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Court of Appeal

Sentence for man who allowed handguns to be hidden inside hoover too lenient, DPP tells court

A four-year suspended sentence was handed down in May to Stephen O’Connor.

THE SUSPENDED SENTENCE imposed on a man who allowed two handguns to be hidden inside his Henry Hoover at the height of a gangland feud was too lenient, the DPP has told the Court of Appeal.

Today at the three-judge Court of Appeal, Garrett McCormack BL said the State was appealing the undue leniency of a four-year suspended sentence handed down in May to Stephen O’Connor by Dublin Circuit Criminal Court.

At trial, the court heard that O’Connor (45) was approached by a criminal figure while he was “incredibly vulnerable” and agreed to hold onto the firearms in order to “get them off his back”.

O’Connor, of Carndonagh Lawns, Donaghmede, pleaded guilty to unlawful possession of firearms at his address on 7 September 2019. The offence carries a maximum prison sentence of 14 years. O’Connor has no previous convictions.

Today, the court heard from McCormack that O’Connor held the guns at the “height of a feud in the city centre”.

Counsel said that O’Connor was found with two semi-automatic firearms both loaded with 15 rounds of 9mm Luger ammunition. He said both weapons were in “working order” and were stored for “ease of access” for criminals.

McCormack said that the State did not take issue with the four-year sentence fixed by the trial judge but argued that the judge should not have suspended the sentence in its entirety.

Fiona Murphy, for the respondent, said that during the feud in Dublin “people were leaned on on a regular basis” and that her client was in his 40s at the time of the offence without ever having come to the attention of gardaí.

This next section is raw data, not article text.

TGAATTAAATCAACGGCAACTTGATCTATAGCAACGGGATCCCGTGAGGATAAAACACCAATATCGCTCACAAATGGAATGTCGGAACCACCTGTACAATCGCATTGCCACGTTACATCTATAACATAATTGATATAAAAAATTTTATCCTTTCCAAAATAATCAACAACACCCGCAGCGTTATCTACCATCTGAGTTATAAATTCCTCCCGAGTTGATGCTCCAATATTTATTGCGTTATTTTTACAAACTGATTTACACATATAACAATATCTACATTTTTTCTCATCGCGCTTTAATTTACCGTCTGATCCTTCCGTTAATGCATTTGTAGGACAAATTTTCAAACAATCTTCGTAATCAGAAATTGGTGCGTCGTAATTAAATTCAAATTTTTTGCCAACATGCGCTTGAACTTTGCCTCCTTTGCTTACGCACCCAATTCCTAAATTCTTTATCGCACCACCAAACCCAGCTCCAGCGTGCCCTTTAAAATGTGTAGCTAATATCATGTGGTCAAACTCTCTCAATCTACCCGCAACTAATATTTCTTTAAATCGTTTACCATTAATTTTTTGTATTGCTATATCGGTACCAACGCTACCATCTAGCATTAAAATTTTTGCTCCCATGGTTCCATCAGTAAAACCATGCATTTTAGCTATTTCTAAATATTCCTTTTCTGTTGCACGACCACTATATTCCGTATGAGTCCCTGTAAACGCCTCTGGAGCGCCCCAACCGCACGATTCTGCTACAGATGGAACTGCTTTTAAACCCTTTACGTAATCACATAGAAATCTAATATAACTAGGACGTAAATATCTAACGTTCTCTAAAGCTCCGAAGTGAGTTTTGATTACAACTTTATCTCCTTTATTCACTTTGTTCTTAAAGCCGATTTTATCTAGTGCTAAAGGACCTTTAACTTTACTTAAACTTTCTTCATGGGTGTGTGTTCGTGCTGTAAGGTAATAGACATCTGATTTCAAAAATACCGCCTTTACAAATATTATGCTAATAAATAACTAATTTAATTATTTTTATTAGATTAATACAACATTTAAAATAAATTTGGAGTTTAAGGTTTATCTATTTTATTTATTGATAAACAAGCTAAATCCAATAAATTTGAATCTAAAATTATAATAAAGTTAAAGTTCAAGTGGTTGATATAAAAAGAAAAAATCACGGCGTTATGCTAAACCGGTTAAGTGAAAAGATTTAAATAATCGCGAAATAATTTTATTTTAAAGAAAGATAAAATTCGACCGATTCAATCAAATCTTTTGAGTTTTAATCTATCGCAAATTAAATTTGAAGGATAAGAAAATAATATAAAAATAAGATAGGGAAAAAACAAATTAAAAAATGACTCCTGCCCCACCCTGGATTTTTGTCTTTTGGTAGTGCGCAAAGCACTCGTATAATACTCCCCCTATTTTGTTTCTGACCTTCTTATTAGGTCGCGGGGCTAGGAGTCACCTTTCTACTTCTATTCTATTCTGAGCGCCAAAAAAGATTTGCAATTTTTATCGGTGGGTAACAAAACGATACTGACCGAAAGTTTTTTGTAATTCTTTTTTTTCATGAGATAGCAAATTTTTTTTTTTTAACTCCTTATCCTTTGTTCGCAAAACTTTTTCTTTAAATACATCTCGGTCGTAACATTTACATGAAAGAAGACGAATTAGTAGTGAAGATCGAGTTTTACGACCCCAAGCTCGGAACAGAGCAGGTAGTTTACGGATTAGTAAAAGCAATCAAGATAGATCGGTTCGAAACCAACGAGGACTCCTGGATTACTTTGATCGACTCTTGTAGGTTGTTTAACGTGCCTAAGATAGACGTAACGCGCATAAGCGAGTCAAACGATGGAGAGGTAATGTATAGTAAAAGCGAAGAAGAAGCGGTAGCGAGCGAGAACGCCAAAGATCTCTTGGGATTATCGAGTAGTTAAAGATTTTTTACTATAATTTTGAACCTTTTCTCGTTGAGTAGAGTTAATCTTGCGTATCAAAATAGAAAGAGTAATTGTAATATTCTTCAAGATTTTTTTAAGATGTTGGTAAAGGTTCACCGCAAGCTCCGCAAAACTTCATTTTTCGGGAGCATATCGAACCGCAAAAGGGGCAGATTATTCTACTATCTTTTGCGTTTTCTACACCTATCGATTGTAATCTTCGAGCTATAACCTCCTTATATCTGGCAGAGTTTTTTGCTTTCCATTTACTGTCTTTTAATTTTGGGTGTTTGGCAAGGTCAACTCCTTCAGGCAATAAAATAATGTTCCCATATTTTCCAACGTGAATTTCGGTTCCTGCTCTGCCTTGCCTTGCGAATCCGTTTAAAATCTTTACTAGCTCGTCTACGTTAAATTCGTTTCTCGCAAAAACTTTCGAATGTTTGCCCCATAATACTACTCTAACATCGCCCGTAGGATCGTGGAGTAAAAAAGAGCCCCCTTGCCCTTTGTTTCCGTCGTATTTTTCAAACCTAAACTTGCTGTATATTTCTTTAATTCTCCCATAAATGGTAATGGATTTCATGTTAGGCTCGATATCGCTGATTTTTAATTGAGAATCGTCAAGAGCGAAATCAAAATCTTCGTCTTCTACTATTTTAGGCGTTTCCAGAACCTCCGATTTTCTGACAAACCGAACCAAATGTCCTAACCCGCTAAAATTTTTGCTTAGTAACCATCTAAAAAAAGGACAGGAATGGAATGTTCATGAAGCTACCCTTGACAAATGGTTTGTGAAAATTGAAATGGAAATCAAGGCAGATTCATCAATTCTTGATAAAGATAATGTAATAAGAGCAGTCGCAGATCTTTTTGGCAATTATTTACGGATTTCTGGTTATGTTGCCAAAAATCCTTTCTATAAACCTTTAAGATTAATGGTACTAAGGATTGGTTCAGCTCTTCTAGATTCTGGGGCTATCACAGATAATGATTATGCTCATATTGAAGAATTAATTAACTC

Murphy said that before the incident, O’Connor had twice attempted to take his own life and suffered “very serious” mental health issues.

Counsel said that, while her client allowed his van to be used to store weapons, no DNA from O’Connor had been found on them.

Murphy said O’Connor was “extremely vulnerable” at the time due to a breakdown and had lost two of his own brothers to suicide.

Counsel said that O’Connor’s case was “exceptional towards unique” and that the trial judge had not erred in fully suspending the sentence.

She said that her client had been “preyed” on and had not given gardaí any difficulties in their investigations. She said that O’Connor had always stayed away from the criminal element in the area where he lived and that he had suffered self-harm to the extent that it was “life or death” for him.

Presiding judge Justice George Birmingham said the court would reserve judgement in the matter, noting it was a “very serious case”.

At trial, Detective Garda Jonathan Griffin told McCormack, prosecuting, that a search warrant was obtained for O’Connor’s home. Nothing was found inside the house, although a set of keys for a van parked behind the house were seized from O’Connor.

Detective Garda Griffin said a second search warrant was obtained for the van and gardaí discovered a Henry Hoover within. Hidden inside this were two semi-automatic pistols with 15 rounds of ammunition.

Griffin had agreed with Murphy that her client seems to have serious mental health issues.

Sentencing O’Connor in May, Judge Elma Sheahan noted that the guns were found “at a time of significant gangland activity in Dublin city”.

“The accused was friendly with a person of this ilk,” she said. The judge noted that this “criminal figure” was aware of O’Connor’s vulnerabilities. She accepted that O’Connor was “used and taken advantage of by this acquaintance or so-called friend”.

The judge noted that if the court were to be seen as being lenient to accused people who were vulnerable, “then this legislation has failed”.

However, she said the court was struck with the particulars of O’Connor’s background, including his mental health difficulties, the fact he had maintained employment and relationships notwithstanding this and the fact he has no previous convictions.

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Paul Neilan and Isabel Hayes.